Toxic dye found in melon seeds, chili powder nationwide

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At least 80 percent of melon seeds and chili powder samples taken across Vietnam have tested positive for Rhodamine B, a harmful dye suspected of being carcinogenic, an food analysis expert said Monday.

Tests on 50 food samples taken by the Central Food Testing Institute over last month and those sent by Hue, Hanoi and several northern provinces showed that 80-100 percent of melon seeds and chili powder, depending on where the samples came from, were contaminated with the chemical, said Le Thi Hong Hao, deputy head of the institute.

Some of the samples were taken from unlabeled batches, he said.

Hao said food product can be contaminated with a little Rhodamine B through fertilizer or pesticide use, or much more if people deliberately dyed it.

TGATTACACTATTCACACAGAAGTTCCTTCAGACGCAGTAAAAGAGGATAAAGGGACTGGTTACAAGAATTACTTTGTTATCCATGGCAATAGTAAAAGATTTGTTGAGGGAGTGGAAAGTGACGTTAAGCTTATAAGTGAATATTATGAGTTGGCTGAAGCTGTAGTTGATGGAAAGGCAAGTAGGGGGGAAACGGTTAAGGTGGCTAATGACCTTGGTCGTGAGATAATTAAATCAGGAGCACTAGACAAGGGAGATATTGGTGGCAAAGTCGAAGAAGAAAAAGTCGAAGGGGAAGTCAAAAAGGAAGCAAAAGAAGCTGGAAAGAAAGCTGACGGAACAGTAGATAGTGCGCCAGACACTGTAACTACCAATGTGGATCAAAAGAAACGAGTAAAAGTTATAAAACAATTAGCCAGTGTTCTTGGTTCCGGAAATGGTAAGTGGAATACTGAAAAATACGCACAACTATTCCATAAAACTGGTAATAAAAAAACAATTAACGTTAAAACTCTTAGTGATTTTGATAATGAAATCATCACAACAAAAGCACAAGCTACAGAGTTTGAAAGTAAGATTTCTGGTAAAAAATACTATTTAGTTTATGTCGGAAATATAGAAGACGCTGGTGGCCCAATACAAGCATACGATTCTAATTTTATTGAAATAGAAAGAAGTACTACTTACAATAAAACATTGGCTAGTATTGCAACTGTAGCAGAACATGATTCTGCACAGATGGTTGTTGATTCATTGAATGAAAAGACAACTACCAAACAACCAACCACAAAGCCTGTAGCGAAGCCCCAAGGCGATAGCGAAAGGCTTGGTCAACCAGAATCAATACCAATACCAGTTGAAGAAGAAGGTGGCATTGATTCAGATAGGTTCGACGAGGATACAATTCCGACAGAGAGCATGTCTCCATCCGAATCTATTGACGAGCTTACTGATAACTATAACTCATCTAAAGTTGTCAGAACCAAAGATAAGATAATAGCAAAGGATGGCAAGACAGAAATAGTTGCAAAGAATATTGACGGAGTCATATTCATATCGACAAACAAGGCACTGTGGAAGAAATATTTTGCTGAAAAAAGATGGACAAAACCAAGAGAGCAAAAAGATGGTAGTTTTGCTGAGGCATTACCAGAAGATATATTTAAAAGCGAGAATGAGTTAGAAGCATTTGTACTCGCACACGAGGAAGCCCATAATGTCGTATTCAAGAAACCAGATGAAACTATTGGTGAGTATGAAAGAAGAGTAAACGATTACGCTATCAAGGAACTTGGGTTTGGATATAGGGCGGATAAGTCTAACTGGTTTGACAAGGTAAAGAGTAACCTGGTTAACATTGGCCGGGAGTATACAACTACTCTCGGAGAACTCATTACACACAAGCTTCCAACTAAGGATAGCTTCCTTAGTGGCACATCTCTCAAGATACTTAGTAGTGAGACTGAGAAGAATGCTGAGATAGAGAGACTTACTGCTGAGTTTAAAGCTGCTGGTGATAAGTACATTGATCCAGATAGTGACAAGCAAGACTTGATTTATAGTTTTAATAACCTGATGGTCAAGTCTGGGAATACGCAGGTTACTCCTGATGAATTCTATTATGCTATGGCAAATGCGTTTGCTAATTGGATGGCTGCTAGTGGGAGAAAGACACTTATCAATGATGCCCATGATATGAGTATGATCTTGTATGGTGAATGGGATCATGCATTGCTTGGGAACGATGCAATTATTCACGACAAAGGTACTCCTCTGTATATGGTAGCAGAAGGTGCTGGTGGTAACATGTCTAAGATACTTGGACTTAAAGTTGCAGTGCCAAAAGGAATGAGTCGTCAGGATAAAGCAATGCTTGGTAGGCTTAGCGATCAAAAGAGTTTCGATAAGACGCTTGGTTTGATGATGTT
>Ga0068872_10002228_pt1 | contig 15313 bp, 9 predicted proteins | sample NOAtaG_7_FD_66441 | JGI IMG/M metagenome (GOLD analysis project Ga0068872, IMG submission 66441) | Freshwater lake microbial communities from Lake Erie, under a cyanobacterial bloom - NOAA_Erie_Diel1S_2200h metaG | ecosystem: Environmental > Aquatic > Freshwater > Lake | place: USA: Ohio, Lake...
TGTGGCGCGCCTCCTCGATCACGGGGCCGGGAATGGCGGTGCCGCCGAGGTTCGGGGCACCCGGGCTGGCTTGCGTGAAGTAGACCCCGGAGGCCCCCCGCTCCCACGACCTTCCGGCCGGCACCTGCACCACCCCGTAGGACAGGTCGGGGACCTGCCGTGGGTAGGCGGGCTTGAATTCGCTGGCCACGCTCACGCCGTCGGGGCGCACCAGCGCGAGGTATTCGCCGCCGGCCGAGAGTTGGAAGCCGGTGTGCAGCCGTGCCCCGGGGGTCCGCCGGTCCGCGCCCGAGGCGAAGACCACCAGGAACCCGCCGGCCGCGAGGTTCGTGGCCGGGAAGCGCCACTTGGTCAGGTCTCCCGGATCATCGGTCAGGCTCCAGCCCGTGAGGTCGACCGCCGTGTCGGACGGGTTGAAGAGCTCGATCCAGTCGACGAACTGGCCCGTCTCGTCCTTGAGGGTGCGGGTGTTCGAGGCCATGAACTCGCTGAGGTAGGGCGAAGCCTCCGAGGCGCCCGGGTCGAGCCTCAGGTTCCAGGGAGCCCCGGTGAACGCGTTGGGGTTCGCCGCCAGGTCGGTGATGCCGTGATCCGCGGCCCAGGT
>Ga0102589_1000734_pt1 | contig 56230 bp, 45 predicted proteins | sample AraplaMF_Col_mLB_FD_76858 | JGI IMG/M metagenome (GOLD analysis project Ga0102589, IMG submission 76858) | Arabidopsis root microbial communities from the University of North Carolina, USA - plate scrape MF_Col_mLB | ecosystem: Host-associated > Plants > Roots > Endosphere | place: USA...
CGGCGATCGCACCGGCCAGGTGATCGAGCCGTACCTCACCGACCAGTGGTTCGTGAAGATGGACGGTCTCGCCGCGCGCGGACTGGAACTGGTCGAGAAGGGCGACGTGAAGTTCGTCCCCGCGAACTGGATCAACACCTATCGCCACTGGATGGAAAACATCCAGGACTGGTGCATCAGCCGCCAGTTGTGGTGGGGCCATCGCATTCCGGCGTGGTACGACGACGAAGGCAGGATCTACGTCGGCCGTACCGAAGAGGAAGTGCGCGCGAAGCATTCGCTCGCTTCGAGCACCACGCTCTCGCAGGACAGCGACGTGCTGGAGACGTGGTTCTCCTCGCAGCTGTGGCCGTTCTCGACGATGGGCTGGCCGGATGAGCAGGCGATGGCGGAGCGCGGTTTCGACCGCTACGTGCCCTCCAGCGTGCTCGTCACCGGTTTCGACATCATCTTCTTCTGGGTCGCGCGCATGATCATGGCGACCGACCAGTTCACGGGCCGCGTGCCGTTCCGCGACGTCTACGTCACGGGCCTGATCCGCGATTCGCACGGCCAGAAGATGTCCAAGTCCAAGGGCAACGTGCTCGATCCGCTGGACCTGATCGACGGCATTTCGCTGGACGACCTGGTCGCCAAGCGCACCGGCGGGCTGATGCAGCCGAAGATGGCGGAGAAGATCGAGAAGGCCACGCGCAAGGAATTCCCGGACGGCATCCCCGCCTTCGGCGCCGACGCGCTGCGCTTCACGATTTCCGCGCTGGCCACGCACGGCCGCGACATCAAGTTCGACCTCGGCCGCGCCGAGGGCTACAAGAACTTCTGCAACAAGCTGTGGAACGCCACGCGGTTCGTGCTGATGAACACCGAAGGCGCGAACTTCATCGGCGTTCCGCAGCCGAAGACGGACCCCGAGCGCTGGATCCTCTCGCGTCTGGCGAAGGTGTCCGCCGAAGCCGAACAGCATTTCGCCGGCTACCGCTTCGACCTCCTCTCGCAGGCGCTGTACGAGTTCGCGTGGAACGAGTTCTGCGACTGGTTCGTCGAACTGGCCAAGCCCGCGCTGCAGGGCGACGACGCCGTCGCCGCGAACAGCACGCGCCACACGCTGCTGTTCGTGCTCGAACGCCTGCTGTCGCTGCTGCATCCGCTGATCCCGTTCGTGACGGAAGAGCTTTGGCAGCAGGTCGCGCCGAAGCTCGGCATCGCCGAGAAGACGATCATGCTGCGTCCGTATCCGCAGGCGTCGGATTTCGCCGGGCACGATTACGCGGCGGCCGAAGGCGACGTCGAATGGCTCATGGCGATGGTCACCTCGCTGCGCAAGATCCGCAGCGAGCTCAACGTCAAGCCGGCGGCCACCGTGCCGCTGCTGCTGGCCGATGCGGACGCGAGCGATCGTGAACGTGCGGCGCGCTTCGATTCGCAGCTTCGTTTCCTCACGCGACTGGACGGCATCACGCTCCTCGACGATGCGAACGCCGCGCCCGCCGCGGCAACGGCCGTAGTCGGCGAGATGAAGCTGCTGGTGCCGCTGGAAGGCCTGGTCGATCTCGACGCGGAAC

Rhodamine B, a luminescent industrial dye, is banned as a food additive in Vietnam as it hardly decomposes and damages the liver and kidney after a long time, she said, adding it was not certain yet if it caused cancer.

“Natural colorings are less durable but more expensive, thus businesses choose industrial dyes although they were banned long ago.”

Gaudy food products, especially those that have reddish brown colors, are likely to be the ones highly contaminated with Rhodamine B, Hao said.

The institute is going to take more samples from food products popular during Tet season and test them for not only Rhodamine B but all industrial dyes, she added.

Health officials in Binh Dinh and Thua Thien Hue Province in central region last week found Rhodamine B in chili powder at several local processing facilities.

Source: Tuoi Tre

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